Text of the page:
Tuesday, 29 July 2014

Unpublished elective posts: My first solo ward round!

Unpublished elective posts part one

Foreword
A few years ago I published posts from my medical school elective in Tanzania whilst I was out there (see 2011 around september time in archives).  I used to write them in the evenings on my PDA and then publish them as and when I was able to get access to a computer.  As my elective was in a very rural village this was quite sporadic - the hospital did have one computer but being the only computer for a hospital of 120+ patients it was frequently in use and even when you could get access to it (usually late in the evenings if you could find the key to the computers room) the internet could be outpaced by carrier pigeons and power cuts were very frequent meaning I often lost blog posts and emails halfway through trying to send.

The upshot of this is that there are several partial or fully written blog posts lurking on my computer that I never published.  Its difficult now to publish the partially written ones as the me that would complete them now already feels like a remarkably different person to the wide-eyed enthusiastic fourth year medical student who was getting frustrated by the level of care given at the hospital and the memories of that frustration have already begun to fade.   But, I will try and slowly publish these posts and stay as true to the thoughts I had at that time because my elective remains my most enlightening medical experience and so the most worth blogging about in my opinion.   I will say with each post whether it has been partially written in recent times so you can decide for yourselves how accurate to my experiences at that time the blogs are.  I won't delete bits of the blogs however much they make me cringe now!

My first solo ward round! (minor additions to first paragraph only)
5.10.11
Accidentally ended up finshing up a male ward round by myself today because the clinical officer had to go to opd and asked me to see the last few patients.   Pretty strange having two nursing students plus 1 qualified nurse following me and pushing the notes trolley; I am used to being the ward round follower or notes trolley pusher!  This entourage was definitely useful though in terms of taking a history when I do not speak swahili! This translation service wasn't completely useful however as clearly there are boundaries out here that we wouldn't feel were appropriate within a medical setting in England.  For example the nursing students refused to translate "When were your bowels last open" and giggled at the very suggestion.  Unfortunately this question wasn't really something I could charades-style act out...

In total it was only a few patients that I had to see on my own, but think I did manage them correctly and even noticed that a patient who appears to have had a stroke secondary to hypertension has not actually received his prescribed antihypertensives for the last 3 days, something which has not been noticed in the last 3 ward rounds! So feel pretty proud of myself really, maybe I will make a doctor yet!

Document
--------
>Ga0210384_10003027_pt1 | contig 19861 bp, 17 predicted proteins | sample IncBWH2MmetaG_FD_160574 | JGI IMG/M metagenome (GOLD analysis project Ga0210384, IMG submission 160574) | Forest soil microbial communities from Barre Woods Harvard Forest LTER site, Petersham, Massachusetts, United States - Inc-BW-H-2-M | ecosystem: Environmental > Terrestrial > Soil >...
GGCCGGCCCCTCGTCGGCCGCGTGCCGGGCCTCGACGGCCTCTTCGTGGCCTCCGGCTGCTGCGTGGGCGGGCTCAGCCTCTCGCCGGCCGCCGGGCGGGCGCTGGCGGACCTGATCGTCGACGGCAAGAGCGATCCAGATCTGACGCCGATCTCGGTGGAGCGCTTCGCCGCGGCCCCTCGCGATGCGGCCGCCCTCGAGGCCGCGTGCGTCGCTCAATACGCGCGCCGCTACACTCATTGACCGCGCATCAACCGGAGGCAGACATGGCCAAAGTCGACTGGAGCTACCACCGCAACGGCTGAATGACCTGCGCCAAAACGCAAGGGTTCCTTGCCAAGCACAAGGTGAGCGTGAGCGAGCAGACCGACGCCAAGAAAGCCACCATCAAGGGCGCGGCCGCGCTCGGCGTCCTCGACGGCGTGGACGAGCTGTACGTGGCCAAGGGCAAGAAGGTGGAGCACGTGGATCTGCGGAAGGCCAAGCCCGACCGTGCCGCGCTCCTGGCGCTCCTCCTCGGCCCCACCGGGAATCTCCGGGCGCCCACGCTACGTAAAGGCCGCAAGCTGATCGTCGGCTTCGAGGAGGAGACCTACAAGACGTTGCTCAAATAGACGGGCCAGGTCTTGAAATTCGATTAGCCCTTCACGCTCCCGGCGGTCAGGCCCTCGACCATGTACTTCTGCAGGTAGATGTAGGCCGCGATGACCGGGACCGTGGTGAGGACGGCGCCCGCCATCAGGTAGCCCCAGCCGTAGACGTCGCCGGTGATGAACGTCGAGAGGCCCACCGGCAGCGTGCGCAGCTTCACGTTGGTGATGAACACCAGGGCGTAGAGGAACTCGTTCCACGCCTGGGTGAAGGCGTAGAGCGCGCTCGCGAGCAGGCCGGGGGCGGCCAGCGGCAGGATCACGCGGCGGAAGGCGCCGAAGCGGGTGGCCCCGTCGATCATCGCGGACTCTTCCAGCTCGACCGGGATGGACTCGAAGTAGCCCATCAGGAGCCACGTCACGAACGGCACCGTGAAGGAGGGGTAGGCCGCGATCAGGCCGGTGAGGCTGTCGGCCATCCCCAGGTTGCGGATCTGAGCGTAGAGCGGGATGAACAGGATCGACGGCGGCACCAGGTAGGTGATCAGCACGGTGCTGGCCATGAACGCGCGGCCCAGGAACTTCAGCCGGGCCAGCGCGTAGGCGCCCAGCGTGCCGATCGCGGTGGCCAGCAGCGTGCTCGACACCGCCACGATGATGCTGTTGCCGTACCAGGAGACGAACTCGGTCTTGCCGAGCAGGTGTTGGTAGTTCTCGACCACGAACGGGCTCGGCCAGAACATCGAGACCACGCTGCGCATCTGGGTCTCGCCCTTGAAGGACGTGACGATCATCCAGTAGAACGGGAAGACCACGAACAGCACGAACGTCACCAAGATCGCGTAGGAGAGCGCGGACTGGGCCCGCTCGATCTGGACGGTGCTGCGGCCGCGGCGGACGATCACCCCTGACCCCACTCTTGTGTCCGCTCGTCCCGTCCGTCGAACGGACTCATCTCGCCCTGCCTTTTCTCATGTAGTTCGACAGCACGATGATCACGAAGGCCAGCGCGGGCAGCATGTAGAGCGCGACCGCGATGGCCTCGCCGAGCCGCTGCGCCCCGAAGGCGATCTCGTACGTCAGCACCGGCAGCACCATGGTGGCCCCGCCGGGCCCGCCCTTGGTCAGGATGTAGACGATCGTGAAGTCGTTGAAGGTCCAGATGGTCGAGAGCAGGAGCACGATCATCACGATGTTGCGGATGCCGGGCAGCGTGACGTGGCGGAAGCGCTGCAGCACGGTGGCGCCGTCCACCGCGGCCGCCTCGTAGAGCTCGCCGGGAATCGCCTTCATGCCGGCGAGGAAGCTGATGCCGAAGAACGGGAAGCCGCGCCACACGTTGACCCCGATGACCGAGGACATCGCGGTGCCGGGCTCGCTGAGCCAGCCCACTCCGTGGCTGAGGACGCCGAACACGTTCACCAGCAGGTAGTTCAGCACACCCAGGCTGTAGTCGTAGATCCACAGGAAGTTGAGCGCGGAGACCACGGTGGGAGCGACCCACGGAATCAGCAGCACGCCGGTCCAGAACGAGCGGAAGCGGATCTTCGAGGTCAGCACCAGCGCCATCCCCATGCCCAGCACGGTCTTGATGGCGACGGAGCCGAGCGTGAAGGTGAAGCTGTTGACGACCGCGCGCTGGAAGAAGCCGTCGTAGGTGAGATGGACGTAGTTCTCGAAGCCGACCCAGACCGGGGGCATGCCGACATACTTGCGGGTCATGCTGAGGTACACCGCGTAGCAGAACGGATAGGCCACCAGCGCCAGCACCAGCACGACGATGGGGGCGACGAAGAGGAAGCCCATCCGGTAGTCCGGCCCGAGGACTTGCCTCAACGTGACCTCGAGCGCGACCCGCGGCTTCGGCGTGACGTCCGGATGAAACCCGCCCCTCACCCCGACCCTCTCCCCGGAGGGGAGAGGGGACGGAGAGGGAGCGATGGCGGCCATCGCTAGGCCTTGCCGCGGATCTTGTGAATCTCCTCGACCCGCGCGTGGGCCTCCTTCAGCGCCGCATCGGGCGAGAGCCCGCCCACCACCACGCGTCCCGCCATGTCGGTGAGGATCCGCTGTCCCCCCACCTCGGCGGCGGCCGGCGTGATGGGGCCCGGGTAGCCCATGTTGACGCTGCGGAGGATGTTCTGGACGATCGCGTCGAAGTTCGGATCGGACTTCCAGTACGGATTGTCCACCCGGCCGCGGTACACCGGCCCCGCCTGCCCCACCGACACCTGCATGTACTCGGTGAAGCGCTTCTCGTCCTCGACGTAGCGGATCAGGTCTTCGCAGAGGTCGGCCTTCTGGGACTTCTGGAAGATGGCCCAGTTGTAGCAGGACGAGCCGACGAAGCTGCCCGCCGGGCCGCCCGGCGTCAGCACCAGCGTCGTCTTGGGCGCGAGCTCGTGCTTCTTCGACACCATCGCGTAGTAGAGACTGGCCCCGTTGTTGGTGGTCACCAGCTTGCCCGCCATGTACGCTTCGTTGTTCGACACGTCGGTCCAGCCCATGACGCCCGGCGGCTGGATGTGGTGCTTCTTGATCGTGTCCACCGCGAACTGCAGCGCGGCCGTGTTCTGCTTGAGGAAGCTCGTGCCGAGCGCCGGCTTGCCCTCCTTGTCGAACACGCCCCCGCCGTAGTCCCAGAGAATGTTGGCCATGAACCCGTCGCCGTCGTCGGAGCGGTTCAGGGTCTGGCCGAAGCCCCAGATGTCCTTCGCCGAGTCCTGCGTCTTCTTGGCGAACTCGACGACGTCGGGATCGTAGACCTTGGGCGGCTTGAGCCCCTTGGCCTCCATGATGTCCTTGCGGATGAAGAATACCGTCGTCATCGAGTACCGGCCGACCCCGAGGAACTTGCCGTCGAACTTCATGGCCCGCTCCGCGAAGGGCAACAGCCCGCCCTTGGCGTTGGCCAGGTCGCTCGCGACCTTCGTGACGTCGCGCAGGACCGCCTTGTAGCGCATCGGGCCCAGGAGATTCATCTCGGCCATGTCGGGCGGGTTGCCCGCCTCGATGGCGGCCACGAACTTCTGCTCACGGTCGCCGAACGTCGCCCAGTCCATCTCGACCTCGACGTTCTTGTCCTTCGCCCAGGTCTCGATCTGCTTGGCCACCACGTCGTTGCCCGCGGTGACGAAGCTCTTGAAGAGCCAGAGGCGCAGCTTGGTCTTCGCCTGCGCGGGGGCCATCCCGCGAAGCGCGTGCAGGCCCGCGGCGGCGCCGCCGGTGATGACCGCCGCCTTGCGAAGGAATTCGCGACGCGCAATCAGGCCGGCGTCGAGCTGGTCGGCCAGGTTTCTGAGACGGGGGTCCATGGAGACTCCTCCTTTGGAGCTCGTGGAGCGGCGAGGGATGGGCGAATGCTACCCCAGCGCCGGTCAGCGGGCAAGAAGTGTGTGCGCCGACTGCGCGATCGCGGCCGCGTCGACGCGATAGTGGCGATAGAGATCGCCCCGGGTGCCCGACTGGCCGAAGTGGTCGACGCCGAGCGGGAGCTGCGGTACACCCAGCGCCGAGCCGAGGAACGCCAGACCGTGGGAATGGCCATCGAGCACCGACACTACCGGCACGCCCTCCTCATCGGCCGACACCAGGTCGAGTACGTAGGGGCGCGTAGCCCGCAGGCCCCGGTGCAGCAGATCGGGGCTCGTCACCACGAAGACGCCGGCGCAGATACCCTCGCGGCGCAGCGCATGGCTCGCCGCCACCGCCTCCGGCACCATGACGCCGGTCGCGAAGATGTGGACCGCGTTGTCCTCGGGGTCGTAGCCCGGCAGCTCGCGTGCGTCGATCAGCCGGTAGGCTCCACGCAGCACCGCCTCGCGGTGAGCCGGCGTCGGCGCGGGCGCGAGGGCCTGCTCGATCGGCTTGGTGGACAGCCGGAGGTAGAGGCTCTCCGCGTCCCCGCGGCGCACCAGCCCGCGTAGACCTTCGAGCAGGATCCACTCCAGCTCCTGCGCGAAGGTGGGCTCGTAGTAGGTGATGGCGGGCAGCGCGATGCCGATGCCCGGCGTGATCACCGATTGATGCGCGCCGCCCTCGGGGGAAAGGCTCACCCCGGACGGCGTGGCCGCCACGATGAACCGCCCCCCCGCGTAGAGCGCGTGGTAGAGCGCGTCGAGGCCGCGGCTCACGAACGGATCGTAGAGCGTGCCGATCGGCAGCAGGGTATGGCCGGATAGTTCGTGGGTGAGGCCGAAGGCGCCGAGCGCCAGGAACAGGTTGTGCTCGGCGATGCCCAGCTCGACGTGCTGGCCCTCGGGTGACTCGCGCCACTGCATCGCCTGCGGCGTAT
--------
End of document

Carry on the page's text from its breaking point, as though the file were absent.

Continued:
Rest of day was pretty full of responsibility as well.  In maternity ward there was a patient in the labour room with poor progress of labour who was on an oxytocin drip which was supposed to be given at an increased speed every half an hour, however despite the fact that there was 3 midwives about plus an insane number of student nurses, every time I popped into the labour room from ward rounds the increase in speed would be massively overdue and still not done! So had to do it myself as well as go on two ward rounds - multitasking skills!


While I waited for the doctor to come and review this patient after the oxytocin had failed to increase the strength of her contractions, I watched the nursing students being taught how to perform a vaginal examination of a pregnant woman.  Craziest teaching of a pv exam that I have ever seen!About 20 students all round one patients bed whilst the teacher performed an examination this intimate examination on her! Poor patient! Talk about intimidating! Also some of the smaller girls standing at the back clearly couldn't see so I'm not sure how much they learnt from the experience. Very, very different to how this is taught in England!

The examination - there are two pregnant ladies within this corner - the one that is being examined and one nearer the camera that students are leaning over in order to see the examination

Halfadoc x

4 comments:

  1. Oh dear. I am speechless. Poor patient. I can't imagine the terror of being suddenly in charge. Well done indeed.
    I also think my clinical elective was the most enlightening and empowering experience in med school.

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